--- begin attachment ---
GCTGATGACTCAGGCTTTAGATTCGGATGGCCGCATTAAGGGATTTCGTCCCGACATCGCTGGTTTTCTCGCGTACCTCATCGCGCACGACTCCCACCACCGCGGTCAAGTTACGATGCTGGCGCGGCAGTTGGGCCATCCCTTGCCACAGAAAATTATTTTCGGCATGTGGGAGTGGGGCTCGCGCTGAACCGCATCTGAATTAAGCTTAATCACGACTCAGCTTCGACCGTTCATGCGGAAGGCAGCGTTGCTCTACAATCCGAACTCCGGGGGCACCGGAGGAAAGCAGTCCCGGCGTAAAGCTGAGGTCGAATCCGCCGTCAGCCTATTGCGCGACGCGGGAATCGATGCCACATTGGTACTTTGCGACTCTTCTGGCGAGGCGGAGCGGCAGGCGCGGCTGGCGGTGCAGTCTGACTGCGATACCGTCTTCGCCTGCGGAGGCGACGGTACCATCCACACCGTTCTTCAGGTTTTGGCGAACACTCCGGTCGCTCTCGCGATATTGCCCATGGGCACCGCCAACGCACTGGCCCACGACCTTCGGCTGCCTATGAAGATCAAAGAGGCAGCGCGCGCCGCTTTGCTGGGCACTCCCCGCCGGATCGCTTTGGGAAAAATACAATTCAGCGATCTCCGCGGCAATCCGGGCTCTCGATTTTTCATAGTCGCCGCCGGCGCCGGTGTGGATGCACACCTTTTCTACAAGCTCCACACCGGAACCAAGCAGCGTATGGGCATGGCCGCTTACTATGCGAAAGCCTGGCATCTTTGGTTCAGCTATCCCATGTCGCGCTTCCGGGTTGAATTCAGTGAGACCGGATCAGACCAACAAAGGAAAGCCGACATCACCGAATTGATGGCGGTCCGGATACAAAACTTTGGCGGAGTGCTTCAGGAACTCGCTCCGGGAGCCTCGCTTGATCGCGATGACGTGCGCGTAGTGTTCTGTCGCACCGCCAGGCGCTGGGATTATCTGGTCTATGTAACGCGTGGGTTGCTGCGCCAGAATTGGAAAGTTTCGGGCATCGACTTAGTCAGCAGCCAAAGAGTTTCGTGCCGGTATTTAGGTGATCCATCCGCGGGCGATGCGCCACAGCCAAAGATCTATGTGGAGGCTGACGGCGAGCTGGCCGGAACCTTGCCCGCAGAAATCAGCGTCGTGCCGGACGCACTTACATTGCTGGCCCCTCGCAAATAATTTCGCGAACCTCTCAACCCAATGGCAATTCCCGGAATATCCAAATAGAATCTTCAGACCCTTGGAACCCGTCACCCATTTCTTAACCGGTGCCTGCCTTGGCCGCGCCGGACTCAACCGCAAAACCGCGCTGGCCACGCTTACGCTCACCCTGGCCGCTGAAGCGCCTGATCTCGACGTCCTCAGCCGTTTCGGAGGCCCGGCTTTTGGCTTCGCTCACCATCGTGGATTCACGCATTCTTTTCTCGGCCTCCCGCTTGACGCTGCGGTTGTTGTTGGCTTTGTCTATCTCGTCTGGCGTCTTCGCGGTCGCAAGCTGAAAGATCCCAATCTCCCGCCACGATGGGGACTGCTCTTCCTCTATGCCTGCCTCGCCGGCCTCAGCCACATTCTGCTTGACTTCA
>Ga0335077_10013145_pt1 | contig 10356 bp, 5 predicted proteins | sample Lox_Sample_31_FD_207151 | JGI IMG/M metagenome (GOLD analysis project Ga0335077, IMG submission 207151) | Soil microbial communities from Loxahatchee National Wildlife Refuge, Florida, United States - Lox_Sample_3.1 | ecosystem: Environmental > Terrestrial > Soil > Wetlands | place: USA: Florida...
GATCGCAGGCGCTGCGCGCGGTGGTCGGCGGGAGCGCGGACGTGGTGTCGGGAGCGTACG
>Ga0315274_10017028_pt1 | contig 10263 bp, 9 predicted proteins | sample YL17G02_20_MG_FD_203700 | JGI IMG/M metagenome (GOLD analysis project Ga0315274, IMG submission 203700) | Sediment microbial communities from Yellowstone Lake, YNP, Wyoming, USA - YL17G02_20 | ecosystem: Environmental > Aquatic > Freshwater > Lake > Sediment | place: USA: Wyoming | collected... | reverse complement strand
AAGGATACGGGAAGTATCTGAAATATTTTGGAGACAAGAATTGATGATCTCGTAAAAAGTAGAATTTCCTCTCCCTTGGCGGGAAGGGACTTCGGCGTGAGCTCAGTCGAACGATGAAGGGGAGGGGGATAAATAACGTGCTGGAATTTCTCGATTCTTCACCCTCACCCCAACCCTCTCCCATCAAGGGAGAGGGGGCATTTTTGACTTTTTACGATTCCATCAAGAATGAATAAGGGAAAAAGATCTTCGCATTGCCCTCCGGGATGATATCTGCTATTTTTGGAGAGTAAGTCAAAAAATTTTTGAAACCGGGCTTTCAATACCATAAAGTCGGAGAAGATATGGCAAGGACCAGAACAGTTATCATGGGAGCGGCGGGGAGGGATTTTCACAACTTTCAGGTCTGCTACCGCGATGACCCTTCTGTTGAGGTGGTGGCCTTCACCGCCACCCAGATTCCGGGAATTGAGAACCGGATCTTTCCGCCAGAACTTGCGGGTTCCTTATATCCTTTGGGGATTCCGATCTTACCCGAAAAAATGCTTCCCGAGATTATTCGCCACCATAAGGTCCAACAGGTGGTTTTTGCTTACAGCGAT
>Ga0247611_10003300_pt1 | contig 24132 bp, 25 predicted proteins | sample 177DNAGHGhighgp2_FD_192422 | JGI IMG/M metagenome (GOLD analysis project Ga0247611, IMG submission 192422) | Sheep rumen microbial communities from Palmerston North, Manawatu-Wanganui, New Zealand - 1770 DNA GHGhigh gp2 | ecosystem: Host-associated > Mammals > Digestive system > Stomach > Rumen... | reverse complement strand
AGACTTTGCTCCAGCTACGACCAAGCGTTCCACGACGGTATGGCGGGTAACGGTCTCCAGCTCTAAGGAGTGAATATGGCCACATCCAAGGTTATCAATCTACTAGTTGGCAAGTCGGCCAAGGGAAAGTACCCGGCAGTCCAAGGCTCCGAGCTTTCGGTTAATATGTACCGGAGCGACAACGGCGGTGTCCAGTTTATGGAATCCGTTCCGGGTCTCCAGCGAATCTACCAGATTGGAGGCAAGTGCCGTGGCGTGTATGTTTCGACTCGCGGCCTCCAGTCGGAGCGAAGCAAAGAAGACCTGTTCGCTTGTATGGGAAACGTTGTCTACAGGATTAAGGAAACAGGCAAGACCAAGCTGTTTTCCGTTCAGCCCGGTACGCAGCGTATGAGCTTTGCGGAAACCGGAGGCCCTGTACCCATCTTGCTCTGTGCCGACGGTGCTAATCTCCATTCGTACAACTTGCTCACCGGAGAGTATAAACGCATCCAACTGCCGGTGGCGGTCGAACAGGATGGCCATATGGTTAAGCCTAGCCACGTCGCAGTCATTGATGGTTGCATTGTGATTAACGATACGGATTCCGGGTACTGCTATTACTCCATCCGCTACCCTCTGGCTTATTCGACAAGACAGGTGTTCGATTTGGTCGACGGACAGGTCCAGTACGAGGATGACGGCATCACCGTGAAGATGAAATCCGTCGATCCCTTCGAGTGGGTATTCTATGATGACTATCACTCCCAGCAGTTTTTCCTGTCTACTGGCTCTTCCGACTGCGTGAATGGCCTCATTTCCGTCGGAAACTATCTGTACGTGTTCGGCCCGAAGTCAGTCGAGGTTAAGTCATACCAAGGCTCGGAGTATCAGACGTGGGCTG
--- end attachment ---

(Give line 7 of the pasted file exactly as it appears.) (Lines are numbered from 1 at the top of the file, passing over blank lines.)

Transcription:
AGACTTTGCTCCAGCTACGACCAAGCGTTCCACGACGGTATGGCGGGTAACGGTCTCCAGCTCTAAGGAGTGAATATGGCCACATCCAAGGTTATCAATCTACTAGTTGGCAAGTCGGCCAAGGGAAAGTACCCGGCAGTCCAAGGCTCCGAGCTTTCGGTTAATATGTACCGGAGCGACAACGGCGGTGTCCAGTTTATGGAATCCGTTCCGGGTCTCCAGCGAATCTACCAGATTGGAGGCAAGTGCCGTGGCGTGTATGTTTCGACTCGCGGCCTCCAGTCGGAGCGAAGCAAAGAAGACCTGTTCGCTTGTATGGGAAACGTTGTCTACAGGATTAAGGAAACAGGCAAGACCAAGCTGTTTTCCGTTCAGCCCGGTACGCAGCGTATGAGCTTTGCGGAAACCGGAGGCCCTGTACCCATCTTGCTCTGTGCCGACGGTGCTAATCTCCATTCGTACAACTTGCTCACCGGAGAGTATAAACGCATCCAACTGCCGGTGGCGGTCGAACAGGATGGCCATATGGTTAAGCCTAGCCACGTCGCAGTCATTGATGGTTGCATTGTGATTAACGATACGGATTCCGGGTACTGCTATTACTCCATCCGCTACCCTCTGGCTTATTCGACAAGACAGGTGTTCGATTTGGTCGACGGACAGGTCCAGTACGAGGATGACGGCATCACCGTGAAGATGAAATCCGTCGATCCCTTCGAGTGGGTATTCTATGATGACTATCACTCCCAGCAGTTTTTCCTGTCTACTGGCTCTTCCGACTGCGTGAATGGCCTCATTTCCGTCGGAAACTATCTGTACGTGTTCGGCCCGAAGTCAGTCGAGGTTAAGTCATACCAAGGCTCGGAGTATCAGACGTGGGCTG